It started with nostalgia. My husband and I grew up with “Saturday Night Live” and goofy movies of the 1980s. When we saw that Bill Murray would be in town touring “New Worlds,” a show billed as an evening of American literature and music, we thought humor interwoven with culture would offer a few hours of escapism.

As I reviewed the program, I jabbed my husband. “Does this seem odd that all the featured writers and composers are men? How can this be a new world?” It struck me as unlikely that a white man from Hollywood would star in such a show in our era of #MeToo, #weneeddiversebooks and diversity riders. I imagine sophisticated white male entertainers know to at least pretend to be sensitive to social movements even if they roll their eyes with their buddies on the golf course.

As the show began, I was eager to see how he would frame the selected literature with context or commentary. Four performers walked onto the stage — Murray and three musicians. One musician was a man and two were women. Confused, I flipped over the program. The cover picture was of Murray and the male musician, and yet from what I was witnessing, the women on stage, Vanessa Perez and Mira Wang, were key to every song. In fact, the female violinist was positioned as a star — center stage in a glittering gown.

Soon Murray started reading excerpts from Ernest Hemingway, George Plimpton, Billy Collins, James Thurber and Mark Twain. I enjoy these authors, but many of the segments Murray read were chosen as if to offend, as if Murray were snickering at us, saying, “I can say this stuff because I’m reading great literature!” With Murray’s skilled recitation, we were transported to a Parisian cafe with an older artist pressuring a young model to dine with him and then come back to his studio, followed by a trip to the Mississippi with Huck and Jim. Murray read not just any selection in “The Adventures of Huckleberry Finn,” but the most painful section in which Huck lightheartedly diverts the slave hunters away from Jim (submerged in the river at this point) with his tall tale. The scene that includes the N-word 10 or 12 times and portrays the child, Huck, coming across as the clever savior of his elder, Jim. As Murray read the passage to the 99.9 percent white audience, he seemed to relish the potential of offense. And then, to salt the wound, he used the verbal equivalent of blackface as he voiced Jim’s lines. I oppose censorship, but there is a reason why some cities have removed “Huck Finn” from the mandatory curriculum. Young black people do not need a schooling on the evils of racism and certainly don’t need to hear their white schoolmates casually tossing around the N-word as they discuss literary techniques.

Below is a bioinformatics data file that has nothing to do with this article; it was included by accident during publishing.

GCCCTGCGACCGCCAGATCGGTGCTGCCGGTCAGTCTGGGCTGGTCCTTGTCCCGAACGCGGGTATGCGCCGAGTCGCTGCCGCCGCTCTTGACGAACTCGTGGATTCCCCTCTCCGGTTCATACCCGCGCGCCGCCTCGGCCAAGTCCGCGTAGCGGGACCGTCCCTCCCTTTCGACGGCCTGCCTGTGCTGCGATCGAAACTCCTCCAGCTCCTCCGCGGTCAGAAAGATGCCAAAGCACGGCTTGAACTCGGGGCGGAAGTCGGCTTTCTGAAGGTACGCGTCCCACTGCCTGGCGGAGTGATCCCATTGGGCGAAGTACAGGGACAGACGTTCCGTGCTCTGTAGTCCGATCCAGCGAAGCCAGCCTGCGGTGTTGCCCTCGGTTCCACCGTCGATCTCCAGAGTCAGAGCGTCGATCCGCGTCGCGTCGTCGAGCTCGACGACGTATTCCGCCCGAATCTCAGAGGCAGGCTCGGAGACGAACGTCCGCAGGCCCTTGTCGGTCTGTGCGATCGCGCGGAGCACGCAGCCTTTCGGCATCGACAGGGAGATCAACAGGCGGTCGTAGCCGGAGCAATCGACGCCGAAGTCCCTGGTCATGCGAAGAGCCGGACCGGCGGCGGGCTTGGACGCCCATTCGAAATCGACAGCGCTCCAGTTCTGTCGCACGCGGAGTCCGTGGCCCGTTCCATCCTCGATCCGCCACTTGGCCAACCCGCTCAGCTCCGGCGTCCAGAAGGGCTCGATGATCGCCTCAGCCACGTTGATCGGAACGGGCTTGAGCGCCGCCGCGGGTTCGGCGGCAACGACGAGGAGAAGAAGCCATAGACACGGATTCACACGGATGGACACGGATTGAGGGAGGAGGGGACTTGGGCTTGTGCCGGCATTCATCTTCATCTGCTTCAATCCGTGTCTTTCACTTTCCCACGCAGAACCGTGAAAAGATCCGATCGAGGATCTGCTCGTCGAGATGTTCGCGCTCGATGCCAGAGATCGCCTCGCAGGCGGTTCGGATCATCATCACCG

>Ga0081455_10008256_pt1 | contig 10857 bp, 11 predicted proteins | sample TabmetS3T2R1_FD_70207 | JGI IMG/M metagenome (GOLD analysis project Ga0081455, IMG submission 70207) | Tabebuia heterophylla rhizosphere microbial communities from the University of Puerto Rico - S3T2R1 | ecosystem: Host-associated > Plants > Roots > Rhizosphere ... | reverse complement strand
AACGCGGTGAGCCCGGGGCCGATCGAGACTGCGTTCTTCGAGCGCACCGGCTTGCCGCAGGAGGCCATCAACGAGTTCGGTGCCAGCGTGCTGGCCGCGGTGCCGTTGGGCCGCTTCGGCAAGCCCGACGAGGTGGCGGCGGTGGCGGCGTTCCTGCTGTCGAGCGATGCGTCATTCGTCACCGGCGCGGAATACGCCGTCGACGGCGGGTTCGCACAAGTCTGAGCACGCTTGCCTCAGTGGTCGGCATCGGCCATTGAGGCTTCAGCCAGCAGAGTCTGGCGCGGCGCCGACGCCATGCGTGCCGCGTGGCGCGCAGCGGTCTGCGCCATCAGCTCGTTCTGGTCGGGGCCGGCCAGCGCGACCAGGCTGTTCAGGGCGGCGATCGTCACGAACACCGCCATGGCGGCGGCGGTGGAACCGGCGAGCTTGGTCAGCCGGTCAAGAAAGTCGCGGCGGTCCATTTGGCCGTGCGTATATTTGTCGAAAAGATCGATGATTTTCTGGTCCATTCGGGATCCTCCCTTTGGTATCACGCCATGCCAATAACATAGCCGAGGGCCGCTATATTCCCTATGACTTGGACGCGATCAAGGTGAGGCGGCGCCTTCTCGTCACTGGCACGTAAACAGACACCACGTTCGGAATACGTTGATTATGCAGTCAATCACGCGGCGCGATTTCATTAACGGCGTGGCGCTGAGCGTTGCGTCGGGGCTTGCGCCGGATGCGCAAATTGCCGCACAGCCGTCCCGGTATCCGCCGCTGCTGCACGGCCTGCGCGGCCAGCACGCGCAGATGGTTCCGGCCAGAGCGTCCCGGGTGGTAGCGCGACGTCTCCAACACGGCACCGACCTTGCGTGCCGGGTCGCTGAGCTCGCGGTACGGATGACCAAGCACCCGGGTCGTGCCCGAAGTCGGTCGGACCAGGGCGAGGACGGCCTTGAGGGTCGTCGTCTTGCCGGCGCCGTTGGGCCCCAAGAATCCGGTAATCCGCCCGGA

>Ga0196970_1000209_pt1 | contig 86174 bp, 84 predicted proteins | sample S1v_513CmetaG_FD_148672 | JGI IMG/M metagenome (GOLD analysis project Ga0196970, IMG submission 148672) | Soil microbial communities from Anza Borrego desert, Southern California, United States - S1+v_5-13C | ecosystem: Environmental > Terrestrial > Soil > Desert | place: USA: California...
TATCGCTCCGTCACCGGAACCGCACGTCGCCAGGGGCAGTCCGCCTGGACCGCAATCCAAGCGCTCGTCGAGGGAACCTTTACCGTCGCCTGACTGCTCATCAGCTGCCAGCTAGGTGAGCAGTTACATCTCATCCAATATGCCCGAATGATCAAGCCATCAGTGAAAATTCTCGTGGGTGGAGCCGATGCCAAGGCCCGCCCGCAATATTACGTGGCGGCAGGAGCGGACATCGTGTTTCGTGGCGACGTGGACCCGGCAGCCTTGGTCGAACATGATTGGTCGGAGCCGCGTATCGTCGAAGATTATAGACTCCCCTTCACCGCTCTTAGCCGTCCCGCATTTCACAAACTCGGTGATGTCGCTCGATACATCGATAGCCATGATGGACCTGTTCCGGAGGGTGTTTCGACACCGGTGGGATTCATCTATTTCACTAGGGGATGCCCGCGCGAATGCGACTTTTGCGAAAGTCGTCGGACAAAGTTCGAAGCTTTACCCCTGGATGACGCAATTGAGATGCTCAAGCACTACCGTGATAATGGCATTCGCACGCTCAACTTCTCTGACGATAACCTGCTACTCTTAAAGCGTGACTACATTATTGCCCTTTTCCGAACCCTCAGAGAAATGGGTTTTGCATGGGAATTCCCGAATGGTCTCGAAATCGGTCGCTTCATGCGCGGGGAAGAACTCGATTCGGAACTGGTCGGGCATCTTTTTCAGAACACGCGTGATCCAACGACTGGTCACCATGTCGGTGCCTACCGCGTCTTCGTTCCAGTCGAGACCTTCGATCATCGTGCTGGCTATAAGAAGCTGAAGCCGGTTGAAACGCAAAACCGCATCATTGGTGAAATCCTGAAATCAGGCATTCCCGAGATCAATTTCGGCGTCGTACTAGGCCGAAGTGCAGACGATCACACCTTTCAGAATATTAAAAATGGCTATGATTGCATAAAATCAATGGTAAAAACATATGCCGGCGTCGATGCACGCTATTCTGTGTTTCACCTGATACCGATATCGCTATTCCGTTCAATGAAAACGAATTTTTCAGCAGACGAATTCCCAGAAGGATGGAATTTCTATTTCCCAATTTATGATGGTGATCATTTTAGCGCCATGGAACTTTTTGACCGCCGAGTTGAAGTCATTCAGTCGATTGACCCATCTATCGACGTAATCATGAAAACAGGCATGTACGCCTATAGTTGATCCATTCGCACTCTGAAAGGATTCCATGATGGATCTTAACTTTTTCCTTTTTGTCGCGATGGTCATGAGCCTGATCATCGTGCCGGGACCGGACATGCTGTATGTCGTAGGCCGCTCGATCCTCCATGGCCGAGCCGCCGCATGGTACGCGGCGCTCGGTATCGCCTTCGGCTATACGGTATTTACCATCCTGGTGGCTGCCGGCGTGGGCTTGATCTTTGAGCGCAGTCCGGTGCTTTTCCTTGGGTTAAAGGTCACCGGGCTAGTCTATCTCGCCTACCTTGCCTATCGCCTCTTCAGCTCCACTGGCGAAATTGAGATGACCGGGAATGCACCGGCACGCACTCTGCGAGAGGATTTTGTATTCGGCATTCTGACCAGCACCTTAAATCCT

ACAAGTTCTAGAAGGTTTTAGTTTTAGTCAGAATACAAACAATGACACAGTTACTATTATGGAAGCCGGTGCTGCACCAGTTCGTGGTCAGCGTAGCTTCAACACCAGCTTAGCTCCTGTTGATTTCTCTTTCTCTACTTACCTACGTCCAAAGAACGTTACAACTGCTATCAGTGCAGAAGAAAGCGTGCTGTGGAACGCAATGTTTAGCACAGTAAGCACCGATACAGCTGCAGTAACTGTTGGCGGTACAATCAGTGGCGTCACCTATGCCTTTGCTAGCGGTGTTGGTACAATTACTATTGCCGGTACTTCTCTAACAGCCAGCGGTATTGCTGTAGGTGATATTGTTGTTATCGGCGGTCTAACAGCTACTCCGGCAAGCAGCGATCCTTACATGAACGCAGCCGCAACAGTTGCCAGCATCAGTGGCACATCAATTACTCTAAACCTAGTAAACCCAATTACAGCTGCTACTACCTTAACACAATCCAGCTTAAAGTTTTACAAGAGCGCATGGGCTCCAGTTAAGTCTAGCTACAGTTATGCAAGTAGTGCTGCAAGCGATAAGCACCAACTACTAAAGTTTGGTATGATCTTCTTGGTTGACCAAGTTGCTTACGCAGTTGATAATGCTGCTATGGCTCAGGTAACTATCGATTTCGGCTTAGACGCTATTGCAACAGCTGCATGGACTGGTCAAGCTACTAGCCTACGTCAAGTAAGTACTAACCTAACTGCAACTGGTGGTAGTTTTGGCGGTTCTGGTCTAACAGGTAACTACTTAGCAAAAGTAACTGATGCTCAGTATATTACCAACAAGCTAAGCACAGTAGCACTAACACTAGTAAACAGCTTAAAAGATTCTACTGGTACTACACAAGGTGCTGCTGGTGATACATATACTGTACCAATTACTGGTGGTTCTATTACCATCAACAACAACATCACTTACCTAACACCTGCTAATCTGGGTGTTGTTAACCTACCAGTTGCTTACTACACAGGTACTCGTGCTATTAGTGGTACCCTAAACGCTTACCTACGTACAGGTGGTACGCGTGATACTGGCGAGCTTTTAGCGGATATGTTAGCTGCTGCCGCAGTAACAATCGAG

I was craving fresh air, but a glance down the long row showed there was no escape without disrupting 14 people to my left. The next act was a musical interlude, so I could relax for a moment, or could I? The violinist, Wang, started to play a solo from Astor Piazzolla’s “Oblivion.” After a few moments of rapt focus, Murray walked across the stage and whispered in Wang’s ear. He had asked her to dance. Aghast, I watched as a re-enactment of “Miss Saigon” took place. Wang put down her violin, interrupted from her center-stage moment to dance with the star. In the choreographed scene, they waltzed and then he pushed her away. She stood rejected on the side of the stage until she returned to him and bowed, subserviently waiting until he invited her to resume the dance. Really! Wang couldn’t just shine as a musician but had to be reduced to a toss-away sex object during her solo?

During the encore, we found the nerve to “excuse me, excuse me, excuse me …” and flee. All the way home we speculated whether Murray was clueless, racist/sexist, or exhibiting such subtle dry and ironic humor that the message got lost to us in translation. Nostalgia had lured us to the theater and nostalgia as in — “Make America(n literature) Great Again” — is what we got.

 

Jocelyn Hale lives in Minneapolis.